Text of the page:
I believe in going outside when the sun is shining.
I believe in bike rides in the morning; reading in the backyard in the afternoon; walking around the neighborhood in the evening, when the light is just so and the sunset is creeping in.
I believe in picking strawberries, making jam, and serving it at picnics. I believe in those endless August days where you go straight from pajamas to swimsuit to pajamas, letting sun and water set the agenda for 16 hours straight. I believe in the positive vibes of Vitamin E. I believe in slapping on the sunscreen and getting out of the house. If I’m inside on a sunny day, I feel like I’m wasting time. Burning daylight.
This isn’t always the safest philosophy. I once biked thirty miles in 100-degree heat and gave myself sunstroke so bad that I nearly fainted on the shoulder of a four-lane highway riding home.
On vacations in Jamaica, I never could get the hang of the locals’ schedule: work in the morning, sleep through the afternoon, dance at night. I always slept in, then ended up on the beach in the hottest part of the day–and was so fried by sunset that I couldn’t stay awake, much less dance.
Of course, it goes without saying that I have always, adamantly, believed in the maxim “Make hay while the sun shines.” I believed it, that is, until I had the chance last summer to literally make hay.
My husband and I bought a little farm whose two acres of fenced pasture were ripe with grass and alfalfa, enough to see our matronly pony through the winter.
Flush with the novelty of it all, we hired a local farmer to cut and bale the hay, and then we “put up” the 76 bales ourselves. This is how you put up hay: The Driver crawls the pickup truck slowly through the field, pausing at each bale for the Walker to pick it up and heave it into the truck. When the truck bed is full—a dozen bales or so—the Driver parks inches away from the barn, and the Walker climbs up on the hood to heave the 80-pound bales in through a second-story window, into the hayloft. The Driver, now up in the loft, catches the bales and stacks them, four bales high.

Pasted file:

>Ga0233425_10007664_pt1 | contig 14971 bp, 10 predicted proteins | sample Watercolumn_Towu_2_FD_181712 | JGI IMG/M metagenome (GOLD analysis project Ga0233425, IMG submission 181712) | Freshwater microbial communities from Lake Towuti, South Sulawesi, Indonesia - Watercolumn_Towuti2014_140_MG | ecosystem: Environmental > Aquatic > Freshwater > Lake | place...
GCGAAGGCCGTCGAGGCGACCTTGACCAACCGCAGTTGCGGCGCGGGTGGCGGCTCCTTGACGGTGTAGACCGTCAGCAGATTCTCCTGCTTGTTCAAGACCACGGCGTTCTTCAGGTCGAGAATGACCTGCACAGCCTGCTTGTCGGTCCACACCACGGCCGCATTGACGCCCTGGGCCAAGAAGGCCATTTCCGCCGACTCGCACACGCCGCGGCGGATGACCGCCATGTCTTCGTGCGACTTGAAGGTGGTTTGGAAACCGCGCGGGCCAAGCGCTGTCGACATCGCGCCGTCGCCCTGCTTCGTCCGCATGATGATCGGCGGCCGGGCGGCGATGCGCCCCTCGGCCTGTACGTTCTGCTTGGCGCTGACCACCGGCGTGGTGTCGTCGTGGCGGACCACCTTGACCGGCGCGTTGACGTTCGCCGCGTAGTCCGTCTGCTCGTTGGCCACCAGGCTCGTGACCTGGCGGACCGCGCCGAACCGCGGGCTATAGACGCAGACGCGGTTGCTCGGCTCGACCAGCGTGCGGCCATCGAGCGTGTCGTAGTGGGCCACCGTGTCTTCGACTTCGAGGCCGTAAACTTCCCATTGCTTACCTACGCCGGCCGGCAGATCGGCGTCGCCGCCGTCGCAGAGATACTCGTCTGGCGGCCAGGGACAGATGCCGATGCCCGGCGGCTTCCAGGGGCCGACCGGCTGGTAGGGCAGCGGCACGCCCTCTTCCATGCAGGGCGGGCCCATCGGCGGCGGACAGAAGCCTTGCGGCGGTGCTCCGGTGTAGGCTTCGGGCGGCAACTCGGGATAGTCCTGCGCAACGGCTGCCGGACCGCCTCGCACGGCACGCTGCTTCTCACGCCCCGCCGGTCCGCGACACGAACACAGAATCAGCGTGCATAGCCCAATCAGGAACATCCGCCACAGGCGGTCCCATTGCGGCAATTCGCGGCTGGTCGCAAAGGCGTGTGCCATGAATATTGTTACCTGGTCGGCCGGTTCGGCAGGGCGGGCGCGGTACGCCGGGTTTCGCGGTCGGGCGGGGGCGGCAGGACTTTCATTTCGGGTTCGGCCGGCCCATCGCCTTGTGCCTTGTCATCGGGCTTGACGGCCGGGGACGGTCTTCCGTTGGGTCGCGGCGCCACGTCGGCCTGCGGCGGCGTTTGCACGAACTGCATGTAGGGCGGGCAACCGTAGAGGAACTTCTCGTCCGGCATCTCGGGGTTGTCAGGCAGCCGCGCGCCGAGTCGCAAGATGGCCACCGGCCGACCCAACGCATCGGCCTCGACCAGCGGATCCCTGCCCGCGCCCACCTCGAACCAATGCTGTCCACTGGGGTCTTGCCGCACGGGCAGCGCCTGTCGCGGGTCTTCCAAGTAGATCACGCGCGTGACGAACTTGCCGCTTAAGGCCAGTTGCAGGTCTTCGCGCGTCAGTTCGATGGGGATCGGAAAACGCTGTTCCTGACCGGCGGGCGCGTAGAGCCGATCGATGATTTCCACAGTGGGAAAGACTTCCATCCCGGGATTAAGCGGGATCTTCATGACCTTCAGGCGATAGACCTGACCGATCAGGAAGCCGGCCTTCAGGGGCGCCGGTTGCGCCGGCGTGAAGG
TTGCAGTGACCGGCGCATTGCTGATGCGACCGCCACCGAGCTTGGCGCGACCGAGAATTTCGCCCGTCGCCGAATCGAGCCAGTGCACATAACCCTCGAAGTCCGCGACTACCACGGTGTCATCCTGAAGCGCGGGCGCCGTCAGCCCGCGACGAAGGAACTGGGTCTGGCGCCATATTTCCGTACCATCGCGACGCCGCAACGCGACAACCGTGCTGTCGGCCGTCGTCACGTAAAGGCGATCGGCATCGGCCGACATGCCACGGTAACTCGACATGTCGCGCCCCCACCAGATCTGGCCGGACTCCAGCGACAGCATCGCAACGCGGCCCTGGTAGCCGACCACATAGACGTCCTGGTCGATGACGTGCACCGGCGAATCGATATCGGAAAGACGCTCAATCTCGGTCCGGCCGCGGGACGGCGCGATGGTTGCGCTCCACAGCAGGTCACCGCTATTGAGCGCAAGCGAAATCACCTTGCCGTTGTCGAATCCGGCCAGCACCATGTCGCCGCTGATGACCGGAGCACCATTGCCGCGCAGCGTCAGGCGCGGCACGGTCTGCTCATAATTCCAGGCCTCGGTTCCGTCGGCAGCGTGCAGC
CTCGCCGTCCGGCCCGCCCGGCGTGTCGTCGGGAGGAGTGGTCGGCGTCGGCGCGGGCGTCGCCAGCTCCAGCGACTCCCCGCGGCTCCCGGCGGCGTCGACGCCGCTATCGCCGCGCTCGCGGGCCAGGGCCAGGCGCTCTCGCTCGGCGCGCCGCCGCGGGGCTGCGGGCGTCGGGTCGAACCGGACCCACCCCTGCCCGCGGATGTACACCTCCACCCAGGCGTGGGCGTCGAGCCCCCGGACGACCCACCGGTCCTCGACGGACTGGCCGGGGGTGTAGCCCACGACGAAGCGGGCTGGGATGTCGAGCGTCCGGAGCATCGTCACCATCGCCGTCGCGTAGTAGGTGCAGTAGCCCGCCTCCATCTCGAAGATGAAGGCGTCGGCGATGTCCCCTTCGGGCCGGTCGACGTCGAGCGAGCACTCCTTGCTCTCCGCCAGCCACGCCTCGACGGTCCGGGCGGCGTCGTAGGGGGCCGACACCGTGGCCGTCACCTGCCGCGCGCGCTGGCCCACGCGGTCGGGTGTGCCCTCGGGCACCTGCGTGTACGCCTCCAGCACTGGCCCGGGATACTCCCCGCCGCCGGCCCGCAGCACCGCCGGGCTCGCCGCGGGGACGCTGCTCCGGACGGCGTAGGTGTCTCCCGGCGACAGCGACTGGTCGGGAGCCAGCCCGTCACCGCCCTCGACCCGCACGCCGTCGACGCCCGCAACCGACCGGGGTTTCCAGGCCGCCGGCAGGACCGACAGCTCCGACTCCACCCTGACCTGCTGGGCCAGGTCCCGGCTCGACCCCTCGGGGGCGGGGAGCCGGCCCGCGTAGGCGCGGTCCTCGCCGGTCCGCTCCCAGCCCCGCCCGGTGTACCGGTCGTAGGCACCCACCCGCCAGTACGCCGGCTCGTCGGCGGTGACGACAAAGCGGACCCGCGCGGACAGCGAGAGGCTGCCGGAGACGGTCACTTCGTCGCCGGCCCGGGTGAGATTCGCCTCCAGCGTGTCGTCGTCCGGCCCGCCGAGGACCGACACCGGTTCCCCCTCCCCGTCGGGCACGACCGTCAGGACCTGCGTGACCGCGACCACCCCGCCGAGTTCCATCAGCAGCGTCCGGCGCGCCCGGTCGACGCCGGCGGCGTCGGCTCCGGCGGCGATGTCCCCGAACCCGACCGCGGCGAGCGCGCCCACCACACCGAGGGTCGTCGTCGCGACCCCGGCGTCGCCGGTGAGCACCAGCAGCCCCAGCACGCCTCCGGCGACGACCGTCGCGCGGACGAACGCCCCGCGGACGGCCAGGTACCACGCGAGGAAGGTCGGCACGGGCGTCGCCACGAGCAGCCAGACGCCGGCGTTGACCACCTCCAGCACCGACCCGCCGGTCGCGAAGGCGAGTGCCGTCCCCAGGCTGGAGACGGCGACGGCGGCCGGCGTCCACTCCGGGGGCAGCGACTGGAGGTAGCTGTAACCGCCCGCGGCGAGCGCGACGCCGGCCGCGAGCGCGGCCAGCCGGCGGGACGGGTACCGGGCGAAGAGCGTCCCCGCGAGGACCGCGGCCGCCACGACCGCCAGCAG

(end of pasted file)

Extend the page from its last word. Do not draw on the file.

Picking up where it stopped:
It is hot, dusty work that could kill you before it made you stronger.
I should point out here that my husband and I both grew up in the suburbs of Chicago, and neither of us has raised horses, or baled hay. We wore short-sleeve T-shirts the first day, ignorant of the wicked way hay scratches your skin each time you wrap your arms around a bale. We spent the night soaking our rashed, burning arms, and then we wore flannel shirts for the rest of the week, even though it was 95 degrees out.
We muscled 74 bales (minus the two that I ran over with the truck) into the loft by ourselves. We were giddy with pride, and dehydration. When the last bale was in, we headed straight for a cool shower and a glass of lemonade in the shadow of the barn.
I still believe in sunshine. But now I also believe in shade.
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